Annual global climate update to decadent also revealed 93% chance of at least a year between 2022 and 2026 being the warmest on record, thus knocking 2016 off the top spot.
The 5-year average chance for this period is higher than the last 5 years, 2017-2021, which is also 93%.
The 1.5°C target is the target of Paris Agreementwhich calls on countries to take joint climate action to reduce greenhouse gas emissions in order to limit global warming.
“The 1.5°C figure is not a random statistic,” he added, but “an indicator of when climate impacts will become increasingly harmful to humans and really the entire planet.”
The chance of temporarily exceeding the 1.5°C threshold has steadily increasing since 2015according to a report made by the UK Met Office, the WMO’s lead center for up-to-date climate projections.
At the time, it was close to zero, but the probability has increased to 10% over the past 5 years and to almost 50% between 2022-2026.
Mr. Taalas warned that As long as countries continue to emit greenhouse gases, temperatures will continue to rise.
“And with that, our oceans will continue to get warmer and more acidic, sea ice and glaciers will continue to melt, sea levels will continue to rise, and our weather will continue to grow. become more severe. Warming in the Arctic is disproportionately high and what happens in the Arctic affects us all,” he said.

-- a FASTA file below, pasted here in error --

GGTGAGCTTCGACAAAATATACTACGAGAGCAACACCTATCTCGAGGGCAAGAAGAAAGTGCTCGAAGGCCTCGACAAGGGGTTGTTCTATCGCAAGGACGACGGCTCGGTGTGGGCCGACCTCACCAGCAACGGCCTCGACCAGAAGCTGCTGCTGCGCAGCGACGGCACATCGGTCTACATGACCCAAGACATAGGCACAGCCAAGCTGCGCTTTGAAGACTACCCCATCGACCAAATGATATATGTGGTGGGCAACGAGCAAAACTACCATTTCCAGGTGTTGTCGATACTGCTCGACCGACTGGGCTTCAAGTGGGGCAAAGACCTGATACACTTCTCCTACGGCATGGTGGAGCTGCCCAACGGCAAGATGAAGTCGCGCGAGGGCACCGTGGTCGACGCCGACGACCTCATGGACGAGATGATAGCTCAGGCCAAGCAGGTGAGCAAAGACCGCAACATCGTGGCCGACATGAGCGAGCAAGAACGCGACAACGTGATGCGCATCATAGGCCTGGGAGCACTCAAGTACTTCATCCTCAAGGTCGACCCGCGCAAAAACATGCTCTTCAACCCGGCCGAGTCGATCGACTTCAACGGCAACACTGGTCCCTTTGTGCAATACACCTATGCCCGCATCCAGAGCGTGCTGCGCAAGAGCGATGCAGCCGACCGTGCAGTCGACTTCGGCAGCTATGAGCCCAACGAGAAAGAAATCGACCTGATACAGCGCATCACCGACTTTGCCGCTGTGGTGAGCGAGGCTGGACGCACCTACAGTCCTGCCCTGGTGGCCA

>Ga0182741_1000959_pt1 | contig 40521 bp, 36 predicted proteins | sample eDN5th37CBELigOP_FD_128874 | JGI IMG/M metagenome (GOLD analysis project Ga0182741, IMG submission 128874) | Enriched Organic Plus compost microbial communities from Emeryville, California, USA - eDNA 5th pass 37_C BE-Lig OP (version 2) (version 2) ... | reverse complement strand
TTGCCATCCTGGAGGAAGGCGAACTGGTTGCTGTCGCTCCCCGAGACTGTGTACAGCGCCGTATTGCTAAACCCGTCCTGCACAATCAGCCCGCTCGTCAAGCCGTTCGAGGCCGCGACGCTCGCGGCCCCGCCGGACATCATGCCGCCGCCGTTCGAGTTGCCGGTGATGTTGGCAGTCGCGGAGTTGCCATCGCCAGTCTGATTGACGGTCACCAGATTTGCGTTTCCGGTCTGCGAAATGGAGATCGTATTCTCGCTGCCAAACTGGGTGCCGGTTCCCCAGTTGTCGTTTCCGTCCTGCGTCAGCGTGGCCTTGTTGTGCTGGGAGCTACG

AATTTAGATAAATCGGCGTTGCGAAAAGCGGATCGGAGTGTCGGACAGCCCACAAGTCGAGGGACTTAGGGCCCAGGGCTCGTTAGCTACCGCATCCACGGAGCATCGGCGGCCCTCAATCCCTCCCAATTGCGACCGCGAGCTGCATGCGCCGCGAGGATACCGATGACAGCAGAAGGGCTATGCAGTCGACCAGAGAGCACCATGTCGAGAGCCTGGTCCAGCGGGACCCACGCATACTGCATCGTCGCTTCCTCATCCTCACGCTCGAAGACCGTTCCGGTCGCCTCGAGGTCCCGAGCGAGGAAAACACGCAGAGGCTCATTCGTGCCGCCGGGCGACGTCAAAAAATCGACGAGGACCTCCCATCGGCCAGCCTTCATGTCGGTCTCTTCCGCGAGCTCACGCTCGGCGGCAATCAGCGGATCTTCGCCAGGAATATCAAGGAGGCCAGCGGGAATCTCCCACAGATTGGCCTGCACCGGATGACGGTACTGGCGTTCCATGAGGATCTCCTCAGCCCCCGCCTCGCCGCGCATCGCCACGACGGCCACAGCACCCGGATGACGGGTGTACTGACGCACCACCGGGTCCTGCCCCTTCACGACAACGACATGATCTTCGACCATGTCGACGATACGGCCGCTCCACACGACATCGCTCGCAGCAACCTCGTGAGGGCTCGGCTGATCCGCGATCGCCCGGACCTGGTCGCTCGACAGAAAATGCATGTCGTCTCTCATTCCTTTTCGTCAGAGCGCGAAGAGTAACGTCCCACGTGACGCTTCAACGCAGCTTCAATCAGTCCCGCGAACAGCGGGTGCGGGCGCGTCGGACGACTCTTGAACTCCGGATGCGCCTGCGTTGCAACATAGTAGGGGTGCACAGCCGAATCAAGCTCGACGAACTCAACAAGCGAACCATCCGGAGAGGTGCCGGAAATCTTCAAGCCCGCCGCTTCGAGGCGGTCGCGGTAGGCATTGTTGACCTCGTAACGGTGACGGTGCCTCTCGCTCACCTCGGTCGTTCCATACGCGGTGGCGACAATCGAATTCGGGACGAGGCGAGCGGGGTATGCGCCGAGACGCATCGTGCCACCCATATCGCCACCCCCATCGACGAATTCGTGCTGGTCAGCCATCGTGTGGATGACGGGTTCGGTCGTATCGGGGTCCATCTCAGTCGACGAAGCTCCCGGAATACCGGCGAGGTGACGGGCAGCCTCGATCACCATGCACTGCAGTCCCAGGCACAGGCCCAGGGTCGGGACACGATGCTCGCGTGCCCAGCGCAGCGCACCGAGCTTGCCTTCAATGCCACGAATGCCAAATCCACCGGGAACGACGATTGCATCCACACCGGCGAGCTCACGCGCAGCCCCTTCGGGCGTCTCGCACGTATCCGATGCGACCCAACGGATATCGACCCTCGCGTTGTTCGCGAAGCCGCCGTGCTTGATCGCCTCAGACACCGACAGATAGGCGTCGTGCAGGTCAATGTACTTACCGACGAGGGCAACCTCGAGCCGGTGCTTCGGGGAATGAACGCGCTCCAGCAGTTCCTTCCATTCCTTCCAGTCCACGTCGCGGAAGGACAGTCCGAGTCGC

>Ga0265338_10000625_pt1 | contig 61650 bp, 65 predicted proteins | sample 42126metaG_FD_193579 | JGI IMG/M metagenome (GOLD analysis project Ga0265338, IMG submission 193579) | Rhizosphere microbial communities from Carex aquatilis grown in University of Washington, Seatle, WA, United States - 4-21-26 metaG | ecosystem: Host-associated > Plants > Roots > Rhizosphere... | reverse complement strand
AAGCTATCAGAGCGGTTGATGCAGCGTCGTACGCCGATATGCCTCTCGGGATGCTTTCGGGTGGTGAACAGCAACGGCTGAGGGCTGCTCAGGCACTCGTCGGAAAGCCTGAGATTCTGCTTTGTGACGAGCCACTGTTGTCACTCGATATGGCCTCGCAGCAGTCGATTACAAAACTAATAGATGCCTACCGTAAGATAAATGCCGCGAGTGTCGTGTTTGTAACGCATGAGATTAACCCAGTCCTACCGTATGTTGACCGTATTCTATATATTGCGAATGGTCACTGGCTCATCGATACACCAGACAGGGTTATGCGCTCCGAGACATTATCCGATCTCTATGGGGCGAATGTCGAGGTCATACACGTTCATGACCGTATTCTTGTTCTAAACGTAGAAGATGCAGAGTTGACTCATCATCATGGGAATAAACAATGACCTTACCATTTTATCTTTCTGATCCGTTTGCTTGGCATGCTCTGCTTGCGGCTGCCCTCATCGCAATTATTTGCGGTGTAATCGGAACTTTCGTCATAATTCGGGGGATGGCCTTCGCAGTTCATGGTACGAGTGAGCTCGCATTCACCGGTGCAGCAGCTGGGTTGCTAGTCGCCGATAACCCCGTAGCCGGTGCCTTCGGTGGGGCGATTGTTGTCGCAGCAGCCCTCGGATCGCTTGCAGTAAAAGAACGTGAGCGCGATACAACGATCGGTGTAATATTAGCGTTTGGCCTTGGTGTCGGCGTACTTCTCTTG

The Paris Agreement outlines long-term goals guiding governments towards limiting global temperature rise to below 2°C, while pursuing efforts to limit further increases to 1.5°C. °C.
© Unsplash / Patrick Perkins
‘Edges Closer Than Ever’
The United Nations Intergovernmental Panel on Climate Change also states that climate-related risks to global warming are 1.5°C higher than they are today, but lower at 2 °C.
Dr Leon Hermanson of the UK Met Office said: “Our latest climate projections suggest that global temperatures will continue to rise, potentially even one of the years from 2022 to 2026 will be 1.5°C above pre-industrial levels.” who cited the report.
“One year of excesses above 1.5°C does not mean we have breached the iconic threshold of the Paris Agreement, but it does show that we are getting closer to a situation where it could exceed 1°C. ,5°C for a long time.”
Last year, the average global temperature was 1.1°C above the pre-industrial baseline, according to WMO’s interim report on the State of the Global Climate. The final report for 2021 will be published on May 18.
WMO says consecutive La Niña events in early and late 2021 have the effect of reducing global temperatures. However, this is only temporary and does not reverse the long-term global warming trend.
Any development of an El Niño event will immediately boost temperatures, as happened in 2016, the warmest year on record, the agency said.